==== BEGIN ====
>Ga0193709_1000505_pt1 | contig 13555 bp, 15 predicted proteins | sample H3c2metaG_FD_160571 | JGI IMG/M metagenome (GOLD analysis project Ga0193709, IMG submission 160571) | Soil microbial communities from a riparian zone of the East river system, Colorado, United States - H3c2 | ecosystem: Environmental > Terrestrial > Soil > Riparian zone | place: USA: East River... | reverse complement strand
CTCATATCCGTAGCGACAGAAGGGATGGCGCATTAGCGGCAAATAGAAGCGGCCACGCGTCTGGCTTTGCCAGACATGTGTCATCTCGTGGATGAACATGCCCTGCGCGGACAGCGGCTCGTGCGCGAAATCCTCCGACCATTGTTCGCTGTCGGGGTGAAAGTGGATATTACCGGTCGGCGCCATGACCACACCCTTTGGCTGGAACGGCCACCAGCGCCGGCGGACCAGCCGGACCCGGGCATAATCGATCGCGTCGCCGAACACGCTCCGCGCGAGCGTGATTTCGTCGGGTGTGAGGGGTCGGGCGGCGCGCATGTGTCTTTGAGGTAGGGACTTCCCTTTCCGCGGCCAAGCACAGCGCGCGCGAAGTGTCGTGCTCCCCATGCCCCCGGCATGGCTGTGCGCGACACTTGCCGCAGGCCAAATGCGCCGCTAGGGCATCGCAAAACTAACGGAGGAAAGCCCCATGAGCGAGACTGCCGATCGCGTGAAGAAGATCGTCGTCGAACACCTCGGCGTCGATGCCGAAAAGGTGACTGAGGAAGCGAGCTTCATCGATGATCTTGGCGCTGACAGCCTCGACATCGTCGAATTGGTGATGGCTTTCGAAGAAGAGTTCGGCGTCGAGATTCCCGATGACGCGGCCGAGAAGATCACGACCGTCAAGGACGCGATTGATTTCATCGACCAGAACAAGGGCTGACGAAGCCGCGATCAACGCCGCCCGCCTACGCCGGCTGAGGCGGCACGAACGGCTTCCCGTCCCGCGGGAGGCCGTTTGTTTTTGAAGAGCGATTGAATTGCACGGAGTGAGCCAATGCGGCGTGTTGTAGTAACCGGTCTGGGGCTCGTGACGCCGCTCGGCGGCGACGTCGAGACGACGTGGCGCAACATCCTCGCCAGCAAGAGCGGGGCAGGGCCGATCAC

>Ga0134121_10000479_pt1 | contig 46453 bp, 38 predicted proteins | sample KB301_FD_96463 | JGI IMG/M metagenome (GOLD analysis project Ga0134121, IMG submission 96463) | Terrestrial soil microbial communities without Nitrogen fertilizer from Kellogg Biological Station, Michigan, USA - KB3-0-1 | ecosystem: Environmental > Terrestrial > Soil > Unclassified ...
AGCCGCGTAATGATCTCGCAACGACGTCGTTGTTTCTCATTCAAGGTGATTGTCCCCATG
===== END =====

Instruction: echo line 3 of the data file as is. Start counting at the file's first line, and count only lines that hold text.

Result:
>Ga0134121_10000479_pt1 | contig 46453 bp, 38 predicted proteins | sample KB301_FD_96463 | JGI IMG/M metagenome (GOLD analysis project Ga0134121, IMG submission 96463) | Terrestrial soil microbial communities without Nitrogen fertilizer from Kellogg Biological Station, Michigan, USA - KB3-0-1 | ecosystem: Environmental > Terrestrial > Soil > Unclassified ...